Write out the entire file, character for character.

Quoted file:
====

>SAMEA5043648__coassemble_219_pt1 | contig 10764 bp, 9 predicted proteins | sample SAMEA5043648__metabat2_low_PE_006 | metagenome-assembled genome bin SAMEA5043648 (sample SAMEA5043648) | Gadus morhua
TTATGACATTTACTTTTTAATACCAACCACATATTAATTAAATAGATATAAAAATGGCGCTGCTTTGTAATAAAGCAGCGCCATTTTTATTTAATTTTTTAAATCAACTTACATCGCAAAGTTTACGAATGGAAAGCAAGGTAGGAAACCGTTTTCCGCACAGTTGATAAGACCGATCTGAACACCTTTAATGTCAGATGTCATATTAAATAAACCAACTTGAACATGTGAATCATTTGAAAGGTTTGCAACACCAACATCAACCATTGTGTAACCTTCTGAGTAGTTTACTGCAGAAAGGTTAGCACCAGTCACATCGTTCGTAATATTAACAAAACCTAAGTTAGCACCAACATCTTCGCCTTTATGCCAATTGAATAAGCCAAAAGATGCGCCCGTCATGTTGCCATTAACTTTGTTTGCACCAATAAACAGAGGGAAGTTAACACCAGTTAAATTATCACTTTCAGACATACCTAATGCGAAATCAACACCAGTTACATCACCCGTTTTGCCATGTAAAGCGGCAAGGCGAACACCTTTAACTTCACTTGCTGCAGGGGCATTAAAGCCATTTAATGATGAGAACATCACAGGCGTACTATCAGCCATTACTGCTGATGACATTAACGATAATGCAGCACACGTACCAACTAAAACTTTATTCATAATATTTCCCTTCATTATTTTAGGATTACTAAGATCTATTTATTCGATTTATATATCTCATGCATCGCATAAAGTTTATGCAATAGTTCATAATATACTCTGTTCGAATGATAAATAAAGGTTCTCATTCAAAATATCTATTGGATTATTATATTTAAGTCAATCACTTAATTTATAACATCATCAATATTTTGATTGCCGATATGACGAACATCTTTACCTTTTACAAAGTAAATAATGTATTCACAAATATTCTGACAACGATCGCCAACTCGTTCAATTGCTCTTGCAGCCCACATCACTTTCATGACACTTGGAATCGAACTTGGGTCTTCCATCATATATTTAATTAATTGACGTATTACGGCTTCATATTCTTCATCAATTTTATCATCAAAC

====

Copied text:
>SAMEA5043648__coassemble_219_pt1 | contig 10764 bp, 9 predicted proteins | sample SAMEA5043648__metabat2_low_PE_006 | metagenome-assembled genome bin SAMEA5043648 (sample SAMEA5043648) | Gadus morhua
TTATGACATTTACTTTTTAATACCAACCACATATTAATTAAATAGATATAAAAATGGCGCTGCTTTGTAATAAAGCAGCGCCATTTTTATTTAATTTTTTAAATCAACTTACATCGCAAAGTTTACGAATGGAAAGCAAGGTAGGAAACCGTTTTCCGCACAGTTGATAAGACCGATCTGAACACCTTTAATGTCAGATGTCATATTAAATAAACCAACTTGAACATGTGAATCATTTGAAAGGTTTGCAACACCAACATCAACCATTGTGTAACCTTCTGAGTAGTTTACTGCAGAAAGGTTAGCACCAGTCACATCGTTCGTAATATTAACAAAACCTAAGTTAGCACCAACATCTTCGCCTTTATGCCAATTGAATAAGCCAAAAGATGCGCCCGTCATGTTGCCATTAACTTTGTTTGCACCAATAAACAGAGGGAAGTTAACACCAGTTAAATTATCACTTTCAGACATACCTAATGCGAAATCAACACCAGTTACATCACCCGTTTTGCCATGTAAAGCGGCAAGGCGAACACCTTTAACTTCACTTGCTGCAGGGGCATTAAAGCCATTTAATGATGAGAACATCACAGGCGTACTATCAGCCATTACTGCTGATGACATTAACGATAATGCAGCACACGTACCAACTAAAACTTTATTCATAATATTTCCCTTCATTATTTTAGGATTACTAAGATCTATTTATTCGATTTATATATCTCATGCATCGCATAAAGTTTATGCAATAGTTCATAATATACTCTGTTCGAATGATAAATAAAGGTTCTCATTCAAAATATCTATTGGATTATTATATTTAAGTCAATCACTTAATTTATAACATCATCAATATTTTGATTGCCGATATGACGAACATCTTTACCTTTTACAAAGTAAATAATGTATTCACAAATATTCTGACAACGATCGCCAACTCGTTCAATTGCTCTTGCAGCCCACATCACTTTCATGACACTTGGAATCGAACTTGGGTCTTCCATCATATATTTAATTAATTGACGTATTACGGCTTCATATTCTTCATCAATTTTATCATCAAAC